News / Middle East

    UAE Terror Charges Dropped for Libyan-Americans, Canadian

    FILE - Mustafa Abdel Jalil, leader of the National Transitional Council (NTC) waits for the final results of the Libyan elections in Tripoli, July 17, 2012. The NTC allegedly received funds from the defendants on trial in UAE. Their lawyer says they are being used as political pawns.
    FILE - Mustafa Abdel Jalil, leader of the National Transitional Council (NTC) waits for the final results of the Libyan elections in Tripoli, July 17, 2012. The NTC allegedly received funds from the defendants on trial in UAE. Their lawyer says they are being used as political pawns.
    Associated Press

    State security prosecutors in the United Arab Emirates have dropped terrorism charges in a case involving two Libyan Americans and a Libyan Canadian, instead charging them with the lesser offense of illegally raising funds, a defense lawyer said Thursday.

    Prosecutors had initially charged them with knowingly financing two Libyan rebel groups affiliated with the Muslim Brotherhood, considered a terrorist organization under UAE law. They were arrested in August 2014, around the time that reports emerged of the UAE leading airstrikes against Islamist rebel groups in Libya.

    The four defendants named in the case are Libyan Americans Kamal Eldarat, 59, and his son Mohammed Eldarat, 34, Libyan Canadian Sami Alaradi, 46, and Libyan national Issa Almanna. All were longtime residents in the UAE and successful businessmen.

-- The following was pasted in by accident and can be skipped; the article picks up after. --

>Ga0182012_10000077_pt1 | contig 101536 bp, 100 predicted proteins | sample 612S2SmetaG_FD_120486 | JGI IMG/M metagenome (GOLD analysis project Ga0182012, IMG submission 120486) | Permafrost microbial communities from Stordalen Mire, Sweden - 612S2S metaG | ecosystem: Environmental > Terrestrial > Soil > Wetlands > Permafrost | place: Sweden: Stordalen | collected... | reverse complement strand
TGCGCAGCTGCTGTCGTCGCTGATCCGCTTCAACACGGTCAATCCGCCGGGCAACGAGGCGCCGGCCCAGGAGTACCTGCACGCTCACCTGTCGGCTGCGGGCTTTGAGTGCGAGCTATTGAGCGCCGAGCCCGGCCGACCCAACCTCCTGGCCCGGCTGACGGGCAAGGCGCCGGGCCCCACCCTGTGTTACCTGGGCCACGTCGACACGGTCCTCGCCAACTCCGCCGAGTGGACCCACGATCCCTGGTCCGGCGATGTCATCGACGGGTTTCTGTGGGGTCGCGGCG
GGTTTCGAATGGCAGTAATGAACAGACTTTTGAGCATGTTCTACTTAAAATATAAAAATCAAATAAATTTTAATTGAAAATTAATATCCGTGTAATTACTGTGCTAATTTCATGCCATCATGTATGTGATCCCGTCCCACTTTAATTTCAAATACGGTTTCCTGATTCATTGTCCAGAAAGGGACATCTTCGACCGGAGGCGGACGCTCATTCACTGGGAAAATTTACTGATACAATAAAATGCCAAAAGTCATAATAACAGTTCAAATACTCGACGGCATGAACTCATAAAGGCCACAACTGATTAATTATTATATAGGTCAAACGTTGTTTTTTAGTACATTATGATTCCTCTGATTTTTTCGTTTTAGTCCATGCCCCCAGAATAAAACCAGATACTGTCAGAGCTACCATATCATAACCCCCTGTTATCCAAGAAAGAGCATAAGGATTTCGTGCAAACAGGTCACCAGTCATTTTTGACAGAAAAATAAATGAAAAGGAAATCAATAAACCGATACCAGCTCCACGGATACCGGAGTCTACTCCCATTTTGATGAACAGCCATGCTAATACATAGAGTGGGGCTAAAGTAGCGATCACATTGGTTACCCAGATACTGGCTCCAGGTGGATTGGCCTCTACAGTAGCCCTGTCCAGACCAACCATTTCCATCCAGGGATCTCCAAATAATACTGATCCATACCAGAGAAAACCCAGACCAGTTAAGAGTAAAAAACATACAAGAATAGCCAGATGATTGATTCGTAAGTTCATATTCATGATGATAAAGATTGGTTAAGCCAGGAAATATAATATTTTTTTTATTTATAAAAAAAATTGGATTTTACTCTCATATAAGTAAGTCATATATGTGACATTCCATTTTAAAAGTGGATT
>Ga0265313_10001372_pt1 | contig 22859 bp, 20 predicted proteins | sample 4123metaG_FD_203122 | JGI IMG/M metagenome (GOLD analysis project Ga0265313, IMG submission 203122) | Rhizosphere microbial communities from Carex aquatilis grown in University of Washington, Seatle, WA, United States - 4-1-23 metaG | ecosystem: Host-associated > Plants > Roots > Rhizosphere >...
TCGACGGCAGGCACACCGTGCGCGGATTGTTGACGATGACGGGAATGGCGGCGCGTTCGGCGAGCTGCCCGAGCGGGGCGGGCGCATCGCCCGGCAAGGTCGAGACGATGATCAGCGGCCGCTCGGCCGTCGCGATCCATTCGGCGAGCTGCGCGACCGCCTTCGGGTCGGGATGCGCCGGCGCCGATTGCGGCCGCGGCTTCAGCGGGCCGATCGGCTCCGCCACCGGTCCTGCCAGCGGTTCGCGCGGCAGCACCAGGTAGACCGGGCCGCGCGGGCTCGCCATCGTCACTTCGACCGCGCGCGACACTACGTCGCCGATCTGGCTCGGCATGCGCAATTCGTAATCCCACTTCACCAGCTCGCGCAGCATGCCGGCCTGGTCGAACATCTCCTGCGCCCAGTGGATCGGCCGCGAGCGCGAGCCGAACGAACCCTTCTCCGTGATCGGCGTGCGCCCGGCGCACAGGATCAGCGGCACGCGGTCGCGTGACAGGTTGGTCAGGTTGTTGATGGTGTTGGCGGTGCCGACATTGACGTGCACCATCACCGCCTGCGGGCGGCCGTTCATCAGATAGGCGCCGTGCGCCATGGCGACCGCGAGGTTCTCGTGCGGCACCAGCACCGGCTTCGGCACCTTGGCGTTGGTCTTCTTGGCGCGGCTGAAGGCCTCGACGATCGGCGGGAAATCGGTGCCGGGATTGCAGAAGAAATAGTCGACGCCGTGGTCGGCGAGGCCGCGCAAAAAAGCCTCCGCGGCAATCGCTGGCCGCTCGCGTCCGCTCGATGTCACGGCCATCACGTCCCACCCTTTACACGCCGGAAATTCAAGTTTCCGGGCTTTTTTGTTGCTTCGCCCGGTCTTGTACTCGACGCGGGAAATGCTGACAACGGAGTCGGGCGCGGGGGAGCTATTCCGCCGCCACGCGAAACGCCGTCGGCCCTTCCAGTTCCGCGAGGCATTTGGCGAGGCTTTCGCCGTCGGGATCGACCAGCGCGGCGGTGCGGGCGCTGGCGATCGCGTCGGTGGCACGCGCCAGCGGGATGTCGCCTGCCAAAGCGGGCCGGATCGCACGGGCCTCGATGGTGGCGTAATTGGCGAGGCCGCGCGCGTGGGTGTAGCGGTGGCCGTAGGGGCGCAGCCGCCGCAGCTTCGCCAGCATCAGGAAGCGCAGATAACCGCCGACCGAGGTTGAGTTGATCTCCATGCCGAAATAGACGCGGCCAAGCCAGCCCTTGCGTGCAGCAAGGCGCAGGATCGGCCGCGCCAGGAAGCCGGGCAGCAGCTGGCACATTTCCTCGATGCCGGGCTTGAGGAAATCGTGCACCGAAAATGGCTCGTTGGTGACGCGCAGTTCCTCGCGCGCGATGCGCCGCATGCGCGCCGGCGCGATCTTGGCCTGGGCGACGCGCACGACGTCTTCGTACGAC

Lawyer Paul Champ, speaking to The Associated Press from Canada, said prosecutors Monday charged them with providing goods and funds to organizations without approval from the UAE. They face a maximum 15-year prison sentence if found guilty.

    He said the defendants acknowledge raising money for the Libyan National Transitional Council with documented approval from the UAE Government. The NTC headed the internationally-backed Libyan opposition to longtime leader Moammar Gadhafi during the 2011 uprising and then governed Libya for a period of time after he was killed.

    Champ said he believes the four "are being treated as political pawns for the UAE's interest in what's happening in Libya." 

    The four say they were tortured during their first three months of detention and forced to sign confessions. Champ said the judge allowed a brief medical examination to take place and that the doctor took photos of scars on Alaradi, allegedly incurred when he was beaten with hoses and other instruments.

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